On my blog entry entitled DID (Dissociative Identity Disorder) and Accountability, I said:
I have always maintained that a person with DID is responsible for all behaviors and actions taken regardless of which alter part made the choice to act in a particular way. This is because each alter part is you. While each alter part might “feel” completely foreign to you (from the perspective of the host personality), each part is you. ~ Faith
A reader posted the following comment:
I’m sorry, but that’s just not true.
A) DID (or any serious mental or behavior disorder) effects different people in different ways -and to a wide variety of degrees. Blanket statements simply do not apply.
B) Furthermore, you can’t say that “all these parts are still YOU” when it’s impossible to define the nature/concept of Identity. There is no agreed upon, scientific definition for “Identity”
Ever study the field of A.I.? The biggest problem in creating an A.I., (and the reason we haven’t) is that we can’t really define “intelligence” -we need to know what the goal is in order to reach the goal. This is an example of, and the same point re “identity”.
I understand what you’re trying to say. But sometimes, there really IS nobody home; or the person that is home, has no concept of right and wrong. And I can tell you for a fact that happens. ~Touched with Fire
First, let me clarify that my comments were restricted to people diagnosed with DID or other forms of dissociative disorders. I completely agree with Touched by Fire that there are people who have no concept of right or wrong, but those are not people with DID – they are psychopaths and/or people with mental illnesses. (DID is not a mental illness.) It is possible for people to have both DID and a mental illness, but it would be the mental illness that causes the person to have no concept of right or wrong, not the DID.
I don’t know a thing about artificial intelligence, but I do know a lot about DID because I have lived with it for my entire life and have been healing from it since 2003. Yes, DID does affect different people in different ways. In fact, on Isurvive (a message board for child abuse survivors), a member provided the best definition I have ever heard of DID – it is a “create your own disorder” disorder. The variations in DID (and other dissociative disorders) are only limited by the creativity of the children “creating” it.
There are some blankets statements that do apply to all people with DID. All people with DID were severely traumatized as children on an ongoing basis (typically beginning by age six). You simply don’t get it any other way. If you did, then some Prisoners of War (POW) would develop DID, but they don’t, even when they have endured severe torture tactics on a daily basis over a period of years. My theory is that DID is a gift provided for young children who have no other way to escape the trauma. Maria Montessori observed that children through age six are in one stage of development that ends at age six, which is why she designed her school with age six being the magic age to move from one system of learning to another. I think there is something special about that stage of develop that gives children the gift of escaping the trauma through DID.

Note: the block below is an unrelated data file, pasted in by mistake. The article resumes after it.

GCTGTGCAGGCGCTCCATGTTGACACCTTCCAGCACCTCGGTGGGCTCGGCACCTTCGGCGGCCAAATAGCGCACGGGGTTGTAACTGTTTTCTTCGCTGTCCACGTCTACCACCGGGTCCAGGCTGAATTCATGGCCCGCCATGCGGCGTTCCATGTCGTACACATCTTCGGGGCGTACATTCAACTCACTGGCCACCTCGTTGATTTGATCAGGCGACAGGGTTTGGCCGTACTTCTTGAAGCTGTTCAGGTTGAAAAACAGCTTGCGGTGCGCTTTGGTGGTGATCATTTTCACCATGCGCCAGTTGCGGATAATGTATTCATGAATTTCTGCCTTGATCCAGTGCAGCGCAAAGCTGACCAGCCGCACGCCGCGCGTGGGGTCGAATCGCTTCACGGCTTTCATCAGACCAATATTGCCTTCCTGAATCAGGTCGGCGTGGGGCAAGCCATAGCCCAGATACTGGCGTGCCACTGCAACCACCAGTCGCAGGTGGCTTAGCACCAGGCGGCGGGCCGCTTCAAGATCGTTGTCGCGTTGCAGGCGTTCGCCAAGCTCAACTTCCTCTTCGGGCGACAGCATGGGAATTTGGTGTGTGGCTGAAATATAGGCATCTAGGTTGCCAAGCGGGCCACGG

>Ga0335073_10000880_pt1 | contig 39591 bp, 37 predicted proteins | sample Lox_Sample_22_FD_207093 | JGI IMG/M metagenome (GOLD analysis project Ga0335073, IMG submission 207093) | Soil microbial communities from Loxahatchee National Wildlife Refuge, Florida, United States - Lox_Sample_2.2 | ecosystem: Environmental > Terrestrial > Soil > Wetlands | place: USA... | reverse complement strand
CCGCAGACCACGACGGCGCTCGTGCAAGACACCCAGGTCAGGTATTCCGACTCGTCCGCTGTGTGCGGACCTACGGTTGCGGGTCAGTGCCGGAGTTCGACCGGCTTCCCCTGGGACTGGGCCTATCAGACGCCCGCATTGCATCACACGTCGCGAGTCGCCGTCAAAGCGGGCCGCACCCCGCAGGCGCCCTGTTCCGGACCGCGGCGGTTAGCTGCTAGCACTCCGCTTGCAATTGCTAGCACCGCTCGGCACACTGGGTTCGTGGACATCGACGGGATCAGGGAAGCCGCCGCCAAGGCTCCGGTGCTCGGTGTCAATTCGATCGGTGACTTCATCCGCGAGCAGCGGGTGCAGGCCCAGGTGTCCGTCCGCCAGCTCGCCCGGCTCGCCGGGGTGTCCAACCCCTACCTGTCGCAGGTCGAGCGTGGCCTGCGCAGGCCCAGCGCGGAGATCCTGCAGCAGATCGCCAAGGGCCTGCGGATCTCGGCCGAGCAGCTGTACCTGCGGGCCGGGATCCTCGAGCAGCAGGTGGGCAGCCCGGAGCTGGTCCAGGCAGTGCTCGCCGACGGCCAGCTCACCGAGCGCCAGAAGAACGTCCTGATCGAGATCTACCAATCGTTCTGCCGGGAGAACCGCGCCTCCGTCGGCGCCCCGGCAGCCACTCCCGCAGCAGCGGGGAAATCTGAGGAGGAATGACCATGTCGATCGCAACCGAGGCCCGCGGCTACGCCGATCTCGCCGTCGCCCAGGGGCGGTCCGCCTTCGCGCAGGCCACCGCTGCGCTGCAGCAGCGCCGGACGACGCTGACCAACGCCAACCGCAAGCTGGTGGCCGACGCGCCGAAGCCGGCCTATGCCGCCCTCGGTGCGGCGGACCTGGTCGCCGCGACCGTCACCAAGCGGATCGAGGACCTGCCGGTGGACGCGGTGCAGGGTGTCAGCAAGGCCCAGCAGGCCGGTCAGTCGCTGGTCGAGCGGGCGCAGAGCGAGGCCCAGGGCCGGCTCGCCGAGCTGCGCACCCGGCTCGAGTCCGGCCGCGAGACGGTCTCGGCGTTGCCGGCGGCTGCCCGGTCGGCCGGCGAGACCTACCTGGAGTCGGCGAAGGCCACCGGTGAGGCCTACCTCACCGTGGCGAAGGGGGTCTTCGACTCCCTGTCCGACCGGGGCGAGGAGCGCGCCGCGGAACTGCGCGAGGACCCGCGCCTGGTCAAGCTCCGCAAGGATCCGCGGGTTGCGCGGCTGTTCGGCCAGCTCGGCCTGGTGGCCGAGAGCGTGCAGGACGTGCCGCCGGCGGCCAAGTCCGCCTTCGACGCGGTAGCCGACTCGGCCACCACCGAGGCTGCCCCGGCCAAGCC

Of course, you can make blanket statements about the symptoms of DID – memory loss that is unaccounted for by addiction or another medical condition and the presence of two or more distinct identities (alter parts) that take control of the person’s behavior. In fact, the main difference between DID and other dissociative disorders is the presence or absence of alter parts. I have talked with people who have a diagnosis of Dissociative Disorder – Not Otherwise Specified (DD-NOS) whose experiences are very similar to my experience with DID, but they split into colors or in other ways instead of alter parts, which pushed them out of a DID classification.
One other blanket observation is just my own – I have yet to meet someone with DID who is not, to some extent, a “people pleaser.” My own theory is that DID is, in part, caused by the intense need to be different things to different people that are inconsistent with each other. For example, I needed to be a whore at night, a well-behaved daughter in the mornings, and a perfect student at school while “stuffing down” (not expressing) my reactions to the trauma. I had to be different things to different people, and I did this by “splitting myself” to make this happen.
Of course, I can only speak from my own experience and from what I have learned about other people’s experiences. The books I have read and the hundreds of people I have spoken with online who have healed (or are healing) from DID show dramatic improvement in their symptoms as they embrace each part as “me.” See the article Understanding Integration for more information on this topic (written by a clinician who has fully integrated from DID).
Photo credit: Lynda Bernhardt